Charles Eldermire: is like well let’s even grab it, you know and that’s exactly what it did so there’s still Bananaquits coming to the feeder so it’s possible that bird got away, but just that level of interaction is.

Charles Eldermire: A rarely seen thing because anytime you interact with something else you might get hurt, even if you’re the bigger, stronger bird and that’s what makes these questions of why birds interact and how they interact that’s one of the things that makes them really interesting. So yeah.

Benjamin Walters: Yeah and it’s never it’s this isn’t something we is the first time i’ve seen something like this actually on the Fruit Feeder cam, so it was a really.

Benjamin Walters: unique thing to witness on the live stream so that made it super cool. We do see birds, you know they’ll pluck off the threshold pluck off butterflies and other things like that that are that can be sort of like unexpected while you’re watching.

Benjamin Walters: And then another feeder camps we’ve had larger birds actually pluck smaller species away from the feeder is sort of like a displacement more than an actual predation attempt, so you never know what you’re going to get with these 24 live streams 24 hour live streams.

Rachael Mady (she/her): Well, said Ben and Charles that’s so so fun so interesting and yeah hopefully the benefit quick getaway but who knows um with that I will also.

Rachael Mady (she/her): Get back into kind of that was what we were watching on the cam kind of his inspiration for this and we wanted to understand that aggression between species that sometimes even.

Rachael Mady (she/her): Maybe will lead to predation but more often or not like Ben said it’s more like a bird is pushing another bird out of the way or like removing it from the food, so it can get it. So Dr. Elliot Miller, I just wanted to ask about.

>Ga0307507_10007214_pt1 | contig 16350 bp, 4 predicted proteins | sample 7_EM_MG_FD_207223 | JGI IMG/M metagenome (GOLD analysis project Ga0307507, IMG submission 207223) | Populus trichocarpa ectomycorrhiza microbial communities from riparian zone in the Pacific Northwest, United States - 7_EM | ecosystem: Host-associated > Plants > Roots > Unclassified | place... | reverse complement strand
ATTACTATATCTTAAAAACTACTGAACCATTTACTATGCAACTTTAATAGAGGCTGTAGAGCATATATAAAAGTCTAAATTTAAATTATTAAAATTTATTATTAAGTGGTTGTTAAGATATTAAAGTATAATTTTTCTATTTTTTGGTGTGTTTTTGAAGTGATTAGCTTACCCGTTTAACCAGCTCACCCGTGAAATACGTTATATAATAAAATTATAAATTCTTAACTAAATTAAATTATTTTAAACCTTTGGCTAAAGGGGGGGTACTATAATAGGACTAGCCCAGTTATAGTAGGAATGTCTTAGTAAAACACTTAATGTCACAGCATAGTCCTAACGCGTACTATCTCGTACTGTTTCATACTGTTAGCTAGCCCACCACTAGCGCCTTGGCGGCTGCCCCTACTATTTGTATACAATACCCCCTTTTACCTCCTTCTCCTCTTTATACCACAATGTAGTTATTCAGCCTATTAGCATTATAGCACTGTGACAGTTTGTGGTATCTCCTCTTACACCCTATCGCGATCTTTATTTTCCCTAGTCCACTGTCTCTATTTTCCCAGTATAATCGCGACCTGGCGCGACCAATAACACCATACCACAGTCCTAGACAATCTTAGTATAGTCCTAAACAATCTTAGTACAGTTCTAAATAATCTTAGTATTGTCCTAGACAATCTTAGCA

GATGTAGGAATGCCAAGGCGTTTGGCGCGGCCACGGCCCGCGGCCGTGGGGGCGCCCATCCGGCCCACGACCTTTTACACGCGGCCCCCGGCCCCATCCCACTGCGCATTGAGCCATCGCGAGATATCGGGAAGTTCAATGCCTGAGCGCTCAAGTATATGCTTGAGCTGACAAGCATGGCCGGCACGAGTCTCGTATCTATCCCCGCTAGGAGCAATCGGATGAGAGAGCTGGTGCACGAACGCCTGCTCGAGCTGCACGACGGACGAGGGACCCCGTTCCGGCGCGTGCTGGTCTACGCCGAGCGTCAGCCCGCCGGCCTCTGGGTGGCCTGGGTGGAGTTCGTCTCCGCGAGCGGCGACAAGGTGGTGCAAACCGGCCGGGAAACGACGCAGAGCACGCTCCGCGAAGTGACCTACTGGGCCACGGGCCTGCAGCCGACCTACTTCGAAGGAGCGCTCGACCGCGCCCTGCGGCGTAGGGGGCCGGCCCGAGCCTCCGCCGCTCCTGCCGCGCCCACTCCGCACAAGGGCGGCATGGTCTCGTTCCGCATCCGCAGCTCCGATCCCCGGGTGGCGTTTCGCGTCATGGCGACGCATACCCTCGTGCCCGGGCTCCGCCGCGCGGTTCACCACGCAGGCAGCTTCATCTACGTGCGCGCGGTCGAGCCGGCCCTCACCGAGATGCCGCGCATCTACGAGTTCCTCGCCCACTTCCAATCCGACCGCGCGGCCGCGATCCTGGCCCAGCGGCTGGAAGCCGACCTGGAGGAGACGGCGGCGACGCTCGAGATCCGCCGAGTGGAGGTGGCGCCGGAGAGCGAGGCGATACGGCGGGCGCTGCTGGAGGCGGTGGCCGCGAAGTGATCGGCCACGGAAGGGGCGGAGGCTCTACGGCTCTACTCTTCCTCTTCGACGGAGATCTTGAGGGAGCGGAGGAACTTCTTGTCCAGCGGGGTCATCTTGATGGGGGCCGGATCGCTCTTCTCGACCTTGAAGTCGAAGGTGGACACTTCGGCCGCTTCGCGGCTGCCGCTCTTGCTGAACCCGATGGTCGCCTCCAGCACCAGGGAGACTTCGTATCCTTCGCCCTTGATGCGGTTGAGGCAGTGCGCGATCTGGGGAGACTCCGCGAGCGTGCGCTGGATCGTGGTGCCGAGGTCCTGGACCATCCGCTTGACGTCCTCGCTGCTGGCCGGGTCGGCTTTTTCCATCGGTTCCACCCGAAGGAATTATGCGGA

Rachael Mady (she/her): What we were doing in this investigation and why we came to you, of all people as helping us figure out what was going on.

Eliot Miller: yeah um.

Eliot Miller: So displacement and aggression at feeders and away from feeders is something that’s interested me for a really long time.

Eliot Miller: I’m particularly interested in how it might shape which species occur where. so some some birds have a real tendency to.

Eliot Miller: To be aggressive in general, and then in general there’s this tendency for say seed-eating birds to fight with other seed-eating birds and fruit eating birds to fight without a fruit-eating birds. it’s presumably has something to do with their shared ecology, where they really don’t like.

Eliot Miller: neighbors that that do similar things to them, they want the resources to themselves that that they prefer to use.

Eliot Miller: But all that stuff isn’t really well mapped out across you know large assemblages of birds lots of different species it’s sort of the relationships there.

Eliot Miller: How they might have evolved how they might shape distributions isn’t really well known, even in North America. and then in a place like Panama it’s essentially totally unknown so that’s where I come from, I guess, on this one.

Rachael Mady (she/her): Yeah and what the way that we were going to get at.

Rachael Mady (she/her): The way that we did get at because that’s what we’re talking about today in understanding those like social this social relationships was this concept of dominance hierarchy.

Rachael Mady (she/her): And then that term displacement, so I was wondering, could you just say what a displacement is for some people that weren’t part of it, and then what’s the dominance hierarchy and why is it interesting or important.

Eliot Miller: yeah so.

Eliot Miller: um displacement.

Eliot Miller: Is when one bird chases another one off and.

Eliot Miller: They can be pretty subtle sometimes.

Eliot Miller: But we tried in this study and I think it’s good practice in general to make it pretty obv-like to make the definition of what a displacement was very clear where it had to be obvious that.

Eliot Miller: The source bird was really having a go at the target bird and really intended to displace. It wasn’t an accidental thing.

Eliot Miller: And that can really help clear up sort of Gray areas by sort of sticking a such a strict definition.